Towards an Economic Community in Southeast Asia
Pardede, Soy M., International Trade Forum
Asia's coming of age has been the development story of the past 40 years. The reasons for this are varied, but some of the more significant factors have been knowledge exchange, technology transfer, and increased economic integration and cooperation between developing economy governments. Asia's success is also in part the result of increased dialogue between regional partners, formalized through institutions such as the Association of Southeast Asian Nations (ASEAN), which expanded from its original five-member core in 1967 to encompass all of Southeast Asia by mid-1999 and aims to establish an ASEAN Economic Community by 2015. In response to the 1997-1998 Asian financial crisis, the People's Republic of China, Japan and the Republic of Korea joined the process, creating ASEAN+3. Further expansion continues through the East Asia Summit process and other initiatives.
Asia's approach to regionalism has been pragmatic and flexible, as it has largely adopted a bottom-up approach of subregional cooperation across myriad economic subsets, thereby creating a platform for open, multi-track regionalism. This approach acknowledges different levels of development and needs across the region, and arrives at a consensus on what must be done, how to finance it and how to make it work.
Broader dialogue and initiatives have also brought greater regional strength. The creation of ASEAN+3 has represented a degree of cooperation difficult to imagine before the 1997-1998 crisis. It has given authorities in the region an impetus to look beyond existing multilateral remedies for help.
ASEAN+3 has spurred a host of monetary and financial cooperation initiatives: the Chiang Mai Initiative, which is a web of bilateral swap arrangements to supply liquidity during a crisis; the Asian Bond Markets Initiative and Asian Bond Funds to develop local-currency bond markets; a system for strengthening macroeconomic surveillance; and an Economic Review and Policy Dialogue.
A range of bilateral and plurilateral free-trade agreements (FTAs)--sometimes referred to as the Asian 'noodle bowl'--has emerged. The region has now put in place a multilateral foreign exchange reserve pooling arrangement--the Chiang Mai Initiative Multilateralization--and also agreed to establish an ASEAN+3 Macroeconomic Surveillance Office.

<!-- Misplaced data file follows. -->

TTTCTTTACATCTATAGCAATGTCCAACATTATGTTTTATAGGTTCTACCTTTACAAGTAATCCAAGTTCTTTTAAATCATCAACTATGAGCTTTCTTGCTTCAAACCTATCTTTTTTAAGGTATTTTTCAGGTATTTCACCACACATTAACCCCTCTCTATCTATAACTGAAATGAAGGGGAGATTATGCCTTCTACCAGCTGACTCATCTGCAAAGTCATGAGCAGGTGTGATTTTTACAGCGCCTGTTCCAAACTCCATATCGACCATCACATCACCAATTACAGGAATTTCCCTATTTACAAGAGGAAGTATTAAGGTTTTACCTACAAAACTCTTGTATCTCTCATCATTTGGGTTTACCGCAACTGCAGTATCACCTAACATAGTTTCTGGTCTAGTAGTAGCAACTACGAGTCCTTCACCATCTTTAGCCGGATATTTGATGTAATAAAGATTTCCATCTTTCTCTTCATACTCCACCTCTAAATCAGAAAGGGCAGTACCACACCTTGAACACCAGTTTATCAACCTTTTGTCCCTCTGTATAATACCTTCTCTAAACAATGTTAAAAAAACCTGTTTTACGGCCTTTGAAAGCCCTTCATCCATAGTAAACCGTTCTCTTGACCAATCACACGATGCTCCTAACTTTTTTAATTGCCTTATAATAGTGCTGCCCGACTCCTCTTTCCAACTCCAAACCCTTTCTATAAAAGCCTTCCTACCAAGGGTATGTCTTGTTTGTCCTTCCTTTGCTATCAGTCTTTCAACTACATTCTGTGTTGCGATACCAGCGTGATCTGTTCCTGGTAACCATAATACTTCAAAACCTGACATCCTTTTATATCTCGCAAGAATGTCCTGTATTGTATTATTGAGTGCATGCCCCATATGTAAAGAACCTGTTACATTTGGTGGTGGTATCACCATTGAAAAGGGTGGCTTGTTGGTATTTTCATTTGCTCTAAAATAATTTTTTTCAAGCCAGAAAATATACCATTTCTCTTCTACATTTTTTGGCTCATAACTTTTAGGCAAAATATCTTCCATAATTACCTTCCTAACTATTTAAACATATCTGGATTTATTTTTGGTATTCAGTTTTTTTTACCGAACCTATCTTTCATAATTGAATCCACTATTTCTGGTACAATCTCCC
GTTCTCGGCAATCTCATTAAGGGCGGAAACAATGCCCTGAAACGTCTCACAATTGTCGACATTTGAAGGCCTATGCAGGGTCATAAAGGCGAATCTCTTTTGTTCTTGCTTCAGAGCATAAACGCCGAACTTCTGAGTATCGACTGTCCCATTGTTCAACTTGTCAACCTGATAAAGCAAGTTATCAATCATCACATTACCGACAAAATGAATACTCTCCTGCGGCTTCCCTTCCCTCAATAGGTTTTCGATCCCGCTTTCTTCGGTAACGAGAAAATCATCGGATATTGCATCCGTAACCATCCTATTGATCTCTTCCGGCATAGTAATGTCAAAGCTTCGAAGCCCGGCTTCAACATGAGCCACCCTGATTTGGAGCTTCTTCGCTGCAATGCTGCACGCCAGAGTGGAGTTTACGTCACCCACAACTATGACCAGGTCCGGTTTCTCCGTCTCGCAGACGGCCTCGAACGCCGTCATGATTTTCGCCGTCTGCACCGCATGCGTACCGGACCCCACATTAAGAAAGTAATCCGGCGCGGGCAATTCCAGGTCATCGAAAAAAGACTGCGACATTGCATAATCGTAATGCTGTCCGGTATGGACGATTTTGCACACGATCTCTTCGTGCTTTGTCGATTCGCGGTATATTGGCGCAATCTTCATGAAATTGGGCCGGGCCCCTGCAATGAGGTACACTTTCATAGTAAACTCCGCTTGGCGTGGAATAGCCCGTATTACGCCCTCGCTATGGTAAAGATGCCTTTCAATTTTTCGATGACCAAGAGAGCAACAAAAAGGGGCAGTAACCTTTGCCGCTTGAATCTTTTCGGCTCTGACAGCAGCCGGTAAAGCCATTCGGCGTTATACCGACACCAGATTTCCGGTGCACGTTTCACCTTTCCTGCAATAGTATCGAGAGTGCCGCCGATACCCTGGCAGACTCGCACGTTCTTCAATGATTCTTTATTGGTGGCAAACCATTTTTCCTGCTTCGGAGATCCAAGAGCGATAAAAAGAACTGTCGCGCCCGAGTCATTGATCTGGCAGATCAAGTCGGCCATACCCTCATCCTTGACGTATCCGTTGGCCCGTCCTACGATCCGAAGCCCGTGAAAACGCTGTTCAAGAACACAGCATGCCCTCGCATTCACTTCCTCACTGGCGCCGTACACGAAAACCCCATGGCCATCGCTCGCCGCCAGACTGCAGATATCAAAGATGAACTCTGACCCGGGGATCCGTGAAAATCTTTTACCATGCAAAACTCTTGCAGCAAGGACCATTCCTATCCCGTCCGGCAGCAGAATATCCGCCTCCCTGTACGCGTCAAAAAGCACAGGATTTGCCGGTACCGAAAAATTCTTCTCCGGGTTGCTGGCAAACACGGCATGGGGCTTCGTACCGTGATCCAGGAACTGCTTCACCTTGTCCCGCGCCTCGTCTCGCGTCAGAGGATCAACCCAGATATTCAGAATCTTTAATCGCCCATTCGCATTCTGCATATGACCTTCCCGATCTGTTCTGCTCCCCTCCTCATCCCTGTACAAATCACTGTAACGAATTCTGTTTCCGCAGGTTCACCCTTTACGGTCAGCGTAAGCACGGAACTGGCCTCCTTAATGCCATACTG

While ASEAN+3 has made progress on regional financial cooperation and integration, it is also expanding into other economic sectors.
During the 41st ASEAN Economic Ministers (AEM) meeting in Bangkok in August 2009, the long awaited and much anticipated ASEAN FTA was signed. Here are some of the predictions being made regarding the effects of the ASEAN FTA:
* An initial study showed that, if ratified, the FTA would increase economic growth within the Asean+ 6 countries (including Australia, China, India, Japan, New Zealand and South Korea) by 3.8%. The combined gross domestic product of the Asean+6 countries is US$ 2.75 trillion.
* Under the ASEAN+6 FTA, the member countries will lift import tariffs on more than 80% of traded products between 2013 and 2016.
* The tariffs on 500-600 items on sensitive lists will be reduced to 5% by 2016, while import duties on five 'highly sensitive' items--palm oil, refined palm oil, coffee, tea and pepper--will be brought down from 70% to 45% by 2019.
To strengthen trade growth within ASEAN, the AEM Meeting also considered an ASEAN Customs Union and setting up trade facilities, including developing rules of origin to provide online certification for ASEAN traders. The ASEAN FTA went into effect on 1 January 2010, and has increased trade between ASEAN members dramatically.
The integration of the ASEAN Economic Community by 2015 will enhance ASEAN's attractiveness to foreign investors, giving multinational enterprises in ASEAN even more opportunities to cut costs and increase revenues. …